It marks the symbolic end of summer and beckons the children back to school. It means a welcome day off for some, while it provides others with a chance for big pay day. It’s the first Monday in the month of September. It’s Labor Day.

It provides union leaders and politicians a chance to make rambling speeches on their contributions to improving the wages and working conditions for the rest of us. Perhaps the most interesting aspect of this and every other Labor Day, is that the labors of the small business owners that actually provide the jobs that pay the wages go largely unrecognized.

The first Labor Day celebration was held back in 1882. Two New Yorker’s, Matthew Maguire, a machinist, and Peter McGuire, a carpenter, organized a parade in the streets of the city to attract attention to the plight and progress of the labor movement.

With the passage of the National Labor Relations Act in 1935, union membership grew steadily from slightly more than ten percent of the work force to thirty-five percent of the workforce by the late fifties. Since 1960 union membership has steadily declined. Today less than 20% of the workforce belongs to organized labor. Who is speaking for the other 80% on this Labor Day?

Semantics are important. Today, at parades and picnics, in proclamations and press releases, the so called “labor leaders” will be telling us what they have done for us lately. The terms “labor” and “labor leaders” are misused. Hell, I’m labor, you’re labor and the people that will be grabbing all the headlines as “labor” spokesmen represent less than one out of five of us.

Don’t get me wrong, organized labor has played an important role in the industrialization of America. The impact of which has sometimes been good, sometimes not so good. However, there is a big difference between “organized labor” and “labor”. Spokesmen for “organized labor” proclaim themselves to be representatives of the working men and women of America, when in actuality they represent less than 20% of the workforce.

I have managed both unionized and non-unionized facilities, each worked well. The decision to have organized representation is an individual one. Today, fewer and fewer individuals are making that choice in favor of unionization.

There have been many factors that have contributed to the improved conditions and opportunities for working men and women in our country since the turn of the century. It’s private industry that has created the jobs It’s the competition amongst private employers that have increased wages and improved working conditions.

Unions have incorrectly been assumed to have accounted for higher wages. Competition between independent businesses and an increasing demand for a particular skill or resource are the fundamental reasons for higher wages.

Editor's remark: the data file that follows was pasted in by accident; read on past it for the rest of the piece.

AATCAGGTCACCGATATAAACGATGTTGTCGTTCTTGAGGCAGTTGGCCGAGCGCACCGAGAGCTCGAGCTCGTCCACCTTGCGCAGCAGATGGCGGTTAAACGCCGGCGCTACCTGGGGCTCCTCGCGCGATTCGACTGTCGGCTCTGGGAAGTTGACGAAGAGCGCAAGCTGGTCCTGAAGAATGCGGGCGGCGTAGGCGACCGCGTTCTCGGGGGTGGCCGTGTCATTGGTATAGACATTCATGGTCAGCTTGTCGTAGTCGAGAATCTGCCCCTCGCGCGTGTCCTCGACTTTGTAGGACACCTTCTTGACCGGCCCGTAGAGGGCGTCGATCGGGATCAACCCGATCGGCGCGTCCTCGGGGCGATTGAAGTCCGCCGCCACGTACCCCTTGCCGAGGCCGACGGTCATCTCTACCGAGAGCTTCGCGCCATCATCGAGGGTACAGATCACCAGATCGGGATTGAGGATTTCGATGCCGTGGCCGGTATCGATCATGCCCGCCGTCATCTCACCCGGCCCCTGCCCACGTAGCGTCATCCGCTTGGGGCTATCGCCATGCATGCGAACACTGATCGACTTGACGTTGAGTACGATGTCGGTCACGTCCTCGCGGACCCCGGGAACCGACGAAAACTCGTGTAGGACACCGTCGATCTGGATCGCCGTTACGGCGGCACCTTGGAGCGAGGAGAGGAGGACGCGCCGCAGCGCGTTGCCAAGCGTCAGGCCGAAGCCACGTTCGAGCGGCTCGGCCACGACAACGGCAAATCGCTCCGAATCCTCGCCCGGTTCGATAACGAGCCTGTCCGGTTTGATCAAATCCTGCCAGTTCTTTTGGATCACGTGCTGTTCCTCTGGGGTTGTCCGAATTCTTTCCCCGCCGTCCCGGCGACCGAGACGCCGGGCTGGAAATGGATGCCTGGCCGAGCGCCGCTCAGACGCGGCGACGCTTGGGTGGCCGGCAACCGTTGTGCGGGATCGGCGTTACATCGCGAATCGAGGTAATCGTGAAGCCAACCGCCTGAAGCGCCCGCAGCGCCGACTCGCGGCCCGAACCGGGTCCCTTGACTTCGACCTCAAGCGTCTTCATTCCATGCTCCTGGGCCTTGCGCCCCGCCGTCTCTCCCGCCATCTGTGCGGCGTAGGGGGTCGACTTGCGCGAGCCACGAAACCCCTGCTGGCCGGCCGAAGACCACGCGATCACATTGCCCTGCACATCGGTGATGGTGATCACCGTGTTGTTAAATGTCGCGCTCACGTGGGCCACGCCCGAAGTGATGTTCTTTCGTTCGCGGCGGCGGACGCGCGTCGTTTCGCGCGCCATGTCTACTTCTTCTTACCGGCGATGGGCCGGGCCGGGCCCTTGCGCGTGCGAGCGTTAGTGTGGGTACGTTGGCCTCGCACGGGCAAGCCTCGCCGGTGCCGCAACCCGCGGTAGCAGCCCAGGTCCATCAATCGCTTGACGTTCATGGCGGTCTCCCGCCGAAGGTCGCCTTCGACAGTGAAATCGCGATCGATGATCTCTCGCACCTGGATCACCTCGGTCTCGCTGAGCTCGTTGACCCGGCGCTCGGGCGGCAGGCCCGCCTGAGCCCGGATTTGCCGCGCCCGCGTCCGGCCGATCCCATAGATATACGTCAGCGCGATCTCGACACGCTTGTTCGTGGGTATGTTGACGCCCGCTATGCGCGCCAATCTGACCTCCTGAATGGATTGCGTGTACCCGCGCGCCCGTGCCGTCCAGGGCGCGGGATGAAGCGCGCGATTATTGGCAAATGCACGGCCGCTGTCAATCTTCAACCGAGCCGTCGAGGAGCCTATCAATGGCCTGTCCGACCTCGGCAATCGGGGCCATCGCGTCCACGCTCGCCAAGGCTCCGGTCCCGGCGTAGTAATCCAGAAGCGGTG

When unions do get higher wages for their members than the free market would otherwise supply, there will always be adverse consequences. There will be fewer jobs available at that wage and those higher wages will be paid at the expense of other workers. The primary motivation for employee organization is unresponsive management, not higher wages.

Higher wages and improved working conditions can only come from improved productivity, increased capital investment, and competition. Only by making a bigger pie is there more to share. It is the innovative and entrepreneurial spirit of the independent business owner that has made that pie grow. It is a result of our free and competitive economy and the efforts of small business that we celebrate the ever improving circumstances of working Americans.

Our system is not perfect. There are inequities. Progress is not made uniformly. But the steady improvement of working conditions during this century are testimony that the system works. Free enterprise, not trade unionism, has been and will continue to be the engine of progress and the worker’s prime benefactor.

The opportunity to work for ourselves and the competition amongst employers for our services are the freedoms that we should be celebrating today. To allow the autocratic leaders of a few hierarchical organizations that can claim less than one in five workers as members to dominate this day is wrong.

Labor Day is symbolic of a number of things. The holiday was initiated by the efforts of two trade unionists some ninety years ago. Substantial progress has been made in our standards of living since that time. More progress is yet to come. That progress has come and will continue to come as a result of the risks undertaken and the labor put forth by the men and women who own and operate the businesses that provide the jobs. Many of whom are probably working today.

Even though it’s your business, your labor counts too. Happy Labor Day.